Killing subsidies and raising fees a double-edged sword for Verizon

Verizon
Verizon confirmed last week that it will kill subsidies and raise activation and upgrade fees.

Verizon’s move to kill smartphone subsidies and raise activation and upgrade fees will increase profit margins, according to analysts, but it risks losing customers and lowering ARPU.

The nation’s largest mobile network operator confirmed last week that it will kill subsidies and two-year service contracts to new and existing customers, and instead will require all customers to sign up for its equipment installment plan. Verizon also raised its activation and upgrade fees from $20 to $30.

Wave7 Research was the first to report on the changes, which went into effect Jan. 5.

Handset subsidies from carriers have plummeted precipitously in recent years as operators have moved away from contracts in favor of installment plans and leasing models for phones. Subsidies represented roughly 30% of phone sales last year, according to UBS, down from 46% in 2015 and 82% in 2014.

“With this move, we estimate just 10% to 15% of sales (representing business subs) will be subsidized going forward,” UBS Analyst John Hodulik wrote in a research note to investors Wednesday. “Verizon also increased its activation/upgrade fee to $30 from $20. We believe these moves will allow Verizon to maintain 2017 margins at similar levels to 2016 vs. our prior expectations for a decline. However, it will likely pressure subscriber trends as churn increases, aiding T-Mobile and Sprint efforts to take share.”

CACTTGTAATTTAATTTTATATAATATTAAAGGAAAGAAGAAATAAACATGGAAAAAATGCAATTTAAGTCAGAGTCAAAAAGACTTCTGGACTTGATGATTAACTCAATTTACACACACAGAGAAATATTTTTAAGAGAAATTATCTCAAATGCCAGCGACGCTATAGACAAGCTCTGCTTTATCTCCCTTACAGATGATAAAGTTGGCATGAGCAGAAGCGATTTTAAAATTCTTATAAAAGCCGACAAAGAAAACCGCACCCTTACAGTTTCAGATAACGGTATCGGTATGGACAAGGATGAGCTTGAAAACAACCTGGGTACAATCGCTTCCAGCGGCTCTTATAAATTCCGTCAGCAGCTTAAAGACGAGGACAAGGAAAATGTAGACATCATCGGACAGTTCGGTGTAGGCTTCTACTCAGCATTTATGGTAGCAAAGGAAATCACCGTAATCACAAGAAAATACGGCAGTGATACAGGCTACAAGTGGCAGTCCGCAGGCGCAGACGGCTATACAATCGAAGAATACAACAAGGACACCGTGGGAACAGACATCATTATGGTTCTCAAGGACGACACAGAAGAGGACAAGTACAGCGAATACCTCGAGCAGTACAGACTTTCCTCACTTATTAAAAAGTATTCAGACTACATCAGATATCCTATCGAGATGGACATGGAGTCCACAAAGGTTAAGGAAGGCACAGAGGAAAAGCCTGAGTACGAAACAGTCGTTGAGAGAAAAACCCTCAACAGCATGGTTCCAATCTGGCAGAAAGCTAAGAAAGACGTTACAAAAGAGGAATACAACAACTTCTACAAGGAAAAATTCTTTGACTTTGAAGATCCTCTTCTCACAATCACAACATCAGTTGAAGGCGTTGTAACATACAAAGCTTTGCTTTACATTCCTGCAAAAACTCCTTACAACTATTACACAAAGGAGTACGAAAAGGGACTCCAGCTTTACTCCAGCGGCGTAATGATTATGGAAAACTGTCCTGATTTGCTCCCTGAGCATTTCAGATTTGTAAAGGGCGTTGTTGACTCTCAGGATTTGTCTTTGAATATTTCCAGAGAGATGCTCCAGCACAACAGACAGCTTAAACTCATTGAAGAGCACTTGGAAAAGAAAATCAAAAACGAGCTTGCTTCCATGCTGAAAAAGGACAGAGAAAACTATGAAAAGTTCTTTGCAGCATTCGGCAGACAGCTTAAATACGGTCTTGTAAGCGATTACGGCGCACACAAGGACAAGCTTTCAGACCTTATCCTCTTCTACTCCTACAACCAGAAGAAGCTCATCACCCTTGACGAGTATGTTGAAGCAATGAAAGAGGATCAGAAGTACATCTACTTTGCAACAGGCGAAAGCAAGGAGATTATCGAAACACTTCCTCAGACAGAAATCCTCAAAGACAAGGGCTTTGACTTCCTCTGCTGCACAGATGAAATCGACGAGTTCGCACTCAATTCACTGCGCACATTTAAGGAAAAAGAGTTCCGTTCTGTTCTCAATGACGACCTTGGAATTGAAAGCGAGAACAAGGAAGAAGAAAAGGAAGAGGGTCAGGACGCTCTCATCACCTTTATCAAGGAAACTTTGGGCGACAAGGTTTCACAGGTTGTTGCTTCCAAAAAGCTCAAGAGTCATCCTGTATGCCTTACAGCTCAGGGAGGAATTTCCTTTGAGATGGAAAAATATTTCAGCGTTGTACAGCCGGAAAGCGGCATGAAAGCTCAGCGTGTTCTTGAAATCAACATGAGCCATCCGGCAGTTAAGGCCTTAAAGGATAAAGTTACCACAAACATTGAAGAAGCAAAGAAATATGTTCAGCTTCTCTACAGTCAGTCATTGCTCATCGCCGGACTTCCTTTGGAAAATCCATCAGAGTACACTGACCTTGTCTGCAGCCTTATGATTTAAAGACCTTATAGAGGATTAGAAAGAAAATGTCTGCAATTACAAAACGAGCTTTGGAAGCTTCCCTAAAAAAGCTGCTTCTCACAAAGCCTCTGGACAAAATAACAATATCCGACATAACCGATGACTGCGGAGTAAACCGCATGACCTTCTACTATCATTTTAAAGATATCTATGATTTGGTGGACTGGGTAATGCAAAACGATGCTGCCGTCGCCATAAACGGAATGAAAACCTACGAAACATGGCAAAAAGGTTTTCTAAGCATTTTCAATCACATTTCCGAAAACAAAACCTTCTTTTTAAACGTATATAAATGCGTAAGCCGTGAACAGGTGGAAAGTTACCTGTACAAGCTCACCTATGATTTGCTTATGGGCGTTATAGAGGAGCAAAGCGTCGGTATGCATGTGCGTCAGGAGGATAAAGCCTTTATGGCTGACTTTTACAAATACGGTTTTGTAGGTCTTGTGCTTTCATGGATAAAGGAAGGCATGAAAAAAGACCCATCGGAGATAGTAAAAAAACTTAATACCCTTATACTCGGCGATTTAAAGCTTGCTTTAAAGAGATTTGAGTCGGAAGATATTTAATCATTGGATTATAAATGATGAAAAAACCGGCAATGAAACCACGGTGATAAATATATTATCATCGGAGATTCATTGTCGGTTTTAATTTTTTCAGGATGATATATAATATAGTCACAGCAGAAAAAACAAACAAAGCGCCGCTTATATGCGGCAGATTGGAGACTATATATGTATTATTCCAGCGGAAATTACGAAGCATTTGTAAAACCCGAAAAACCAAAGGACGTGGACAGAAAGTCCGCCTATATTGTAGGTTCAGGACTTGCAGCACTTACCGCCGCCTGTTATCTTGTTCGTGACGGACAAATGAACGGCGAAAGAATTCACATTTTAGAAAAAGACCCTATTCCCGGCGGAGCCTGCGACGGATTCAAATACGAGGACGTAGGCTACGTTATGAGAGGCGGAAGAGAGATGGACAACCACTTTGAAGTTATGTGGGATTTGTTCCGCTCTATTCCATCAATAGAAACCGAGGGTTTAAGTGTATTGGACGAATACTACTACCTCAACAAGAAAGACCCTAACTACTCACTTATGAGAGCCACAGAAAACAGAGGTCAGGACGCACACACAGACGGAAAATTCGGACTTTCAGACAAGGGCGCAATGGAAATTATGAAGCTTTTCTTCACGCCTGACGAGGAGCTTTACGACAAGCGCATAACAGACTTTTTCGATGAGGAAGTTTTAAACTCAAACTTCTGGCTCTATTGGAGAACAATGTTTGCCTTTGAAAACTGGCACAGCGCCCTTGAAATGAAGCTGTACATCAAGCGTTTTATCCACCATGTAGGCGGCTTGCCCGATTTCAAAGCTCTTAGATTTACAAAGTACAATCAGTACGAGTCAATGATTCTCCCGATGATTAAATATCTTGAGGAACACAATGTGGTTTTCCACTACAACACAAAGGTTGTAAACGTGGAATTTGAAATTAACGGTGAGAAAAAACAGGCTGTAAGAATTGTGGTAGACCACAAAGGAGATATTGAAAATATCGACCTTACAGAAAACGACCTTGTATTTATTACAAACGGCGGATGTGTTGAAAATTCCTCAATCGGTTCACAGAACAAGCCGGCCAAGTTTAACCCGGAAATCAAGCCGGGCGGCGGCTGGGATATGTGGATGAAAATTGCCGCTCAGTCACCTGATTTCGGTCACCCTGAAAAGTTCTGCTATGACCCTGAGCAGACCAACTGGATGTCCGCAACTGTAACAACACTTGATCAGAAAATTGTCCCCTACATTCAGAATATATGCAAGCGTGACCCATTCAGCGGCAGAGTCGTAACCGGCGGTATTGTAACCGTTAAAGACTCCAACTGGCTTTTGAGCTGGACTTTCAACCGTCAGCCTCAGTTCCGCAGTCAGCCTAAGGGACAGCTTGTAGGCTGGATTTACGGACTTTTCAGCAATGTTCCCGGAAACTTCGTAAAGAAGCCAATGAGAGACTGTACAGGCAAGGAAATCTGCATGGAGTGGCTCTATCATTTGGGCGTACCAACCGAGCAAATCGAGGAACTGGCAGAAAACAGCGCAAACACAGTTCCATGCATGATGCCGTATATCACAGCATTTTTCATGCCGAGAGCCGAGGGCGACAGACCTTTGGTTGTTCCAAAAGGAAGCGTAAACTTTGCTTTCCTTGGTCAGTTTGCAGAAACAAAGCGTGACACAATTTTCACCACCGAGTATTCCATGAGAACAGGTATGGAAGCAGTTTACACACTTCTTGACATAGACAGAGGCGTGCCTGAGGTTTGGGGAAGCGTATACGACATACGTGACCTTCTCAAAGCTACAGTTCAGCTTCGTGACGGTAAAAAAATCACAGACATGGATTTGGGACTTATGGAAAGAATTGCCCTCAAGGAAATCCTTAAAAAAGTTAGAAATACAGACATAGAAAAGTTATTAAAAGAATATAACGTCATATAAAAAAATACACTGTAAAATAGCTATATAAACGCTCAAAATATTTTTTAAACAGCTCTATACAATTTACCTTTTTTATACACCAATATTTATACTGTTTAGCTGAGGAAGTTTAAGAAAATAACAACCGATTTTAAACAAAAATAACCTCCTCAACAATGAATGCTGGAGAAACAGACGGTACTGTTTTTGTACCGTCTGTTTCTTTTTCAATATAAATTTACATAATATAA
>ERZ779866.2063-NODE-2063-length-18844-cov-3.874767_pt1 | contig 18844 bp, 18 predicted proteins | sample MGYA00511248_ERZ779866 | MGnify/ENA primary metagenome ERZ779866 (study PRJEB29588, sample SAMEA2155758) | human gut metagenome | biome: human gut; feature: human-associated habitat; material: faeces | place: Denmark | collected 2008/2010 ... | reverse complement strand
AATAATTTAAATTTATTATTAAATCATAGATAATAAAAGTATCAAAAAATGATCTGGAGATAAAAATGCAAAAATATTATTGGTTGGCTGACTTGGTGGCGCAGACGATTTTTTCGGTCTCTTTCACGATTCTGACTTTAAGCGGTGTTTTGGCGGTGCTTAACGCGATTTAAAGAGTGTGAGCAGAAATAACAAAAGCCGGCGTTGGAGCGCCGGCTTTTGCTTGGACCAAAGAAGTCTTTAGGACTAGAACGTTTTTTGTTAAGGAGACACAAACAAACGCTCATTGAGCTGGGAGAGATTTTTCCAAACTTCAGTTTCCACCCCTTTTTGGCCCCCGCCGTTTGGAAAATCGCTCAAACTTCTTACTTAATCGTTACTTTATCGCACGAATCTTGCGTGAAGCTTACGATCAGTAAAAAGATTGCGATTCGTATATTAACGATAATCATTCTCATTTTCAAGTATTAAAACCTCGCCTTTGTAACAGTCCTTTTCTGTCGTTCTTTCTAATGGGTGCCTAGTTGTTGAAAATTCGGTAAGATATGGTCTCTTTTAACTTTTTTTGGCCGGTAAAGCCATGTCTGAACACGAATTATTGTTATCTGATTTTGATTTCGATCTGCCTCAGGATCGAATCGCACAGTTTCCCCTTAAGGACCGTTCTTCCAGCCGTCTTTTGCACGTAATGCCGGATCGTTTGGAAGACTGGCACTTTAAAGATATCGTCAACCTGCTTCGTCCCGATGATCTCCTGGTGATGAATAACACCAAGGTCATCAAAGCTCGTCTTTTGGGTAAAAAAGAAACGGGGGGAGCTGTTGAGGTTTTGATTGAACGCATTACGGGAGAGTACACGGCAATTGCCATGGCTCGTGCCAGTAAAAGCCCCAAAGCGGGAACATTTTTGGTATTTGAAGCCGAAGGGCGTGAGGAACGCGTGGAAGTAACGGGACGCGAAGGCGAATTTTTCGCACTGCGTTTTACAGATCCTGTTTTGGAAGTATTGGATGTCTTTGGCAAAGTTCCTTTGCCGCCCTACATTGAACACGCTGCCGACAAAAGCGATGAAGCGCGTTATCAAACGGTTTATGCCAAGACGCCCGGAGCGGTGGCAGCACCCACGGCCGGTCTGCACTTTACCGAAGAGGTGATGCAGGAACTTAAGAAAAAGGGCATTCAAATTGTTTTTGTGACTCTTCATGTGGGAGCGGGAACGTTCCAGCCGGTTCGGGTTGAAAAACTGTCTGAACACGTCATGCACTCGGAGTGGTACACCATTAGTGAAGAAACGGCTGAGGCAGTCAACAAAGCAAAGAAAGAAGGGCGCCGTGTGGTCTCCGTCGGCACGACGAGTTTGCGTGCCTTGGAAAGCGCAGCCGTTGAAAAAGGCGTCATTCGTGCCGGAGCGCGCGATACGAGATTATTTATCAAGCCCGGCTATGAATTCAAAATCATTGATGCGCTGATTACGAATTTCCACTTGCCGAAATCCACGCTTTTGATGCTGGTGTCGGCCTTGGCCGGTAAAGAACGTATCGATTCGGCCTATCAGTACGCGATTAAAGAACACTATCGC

Walter Piecyk of BTIG Research echoed Hodulik’s sentiments, saying the changes “increased our reported EBITDA estimate by $1.7 billion primarily due to the favorable accounting impact of a higher mix of phones” sold through installment plans. BTIG lowered its cash EBITDA estimate, however, because the move will result in rate plans that generate lower ARPU.

“When a customer converts to a phone payment plan, their rate plan is reduced, which has a negative impact on ARPU,” Piecyk wrote. “The popular shared data plans charge $40/month for access to subsidized phone customers, but only $20/month for BYOD and phone payment plan customers. We estimate that 41% of Verizon’s postpaid subscriber base are on phone payment plans, so there are still a substantial amount of customers that can be re-rated down to these new plans. This compares to 70% and 60% on payment plans for T-Mobile and Sprint, respectively.”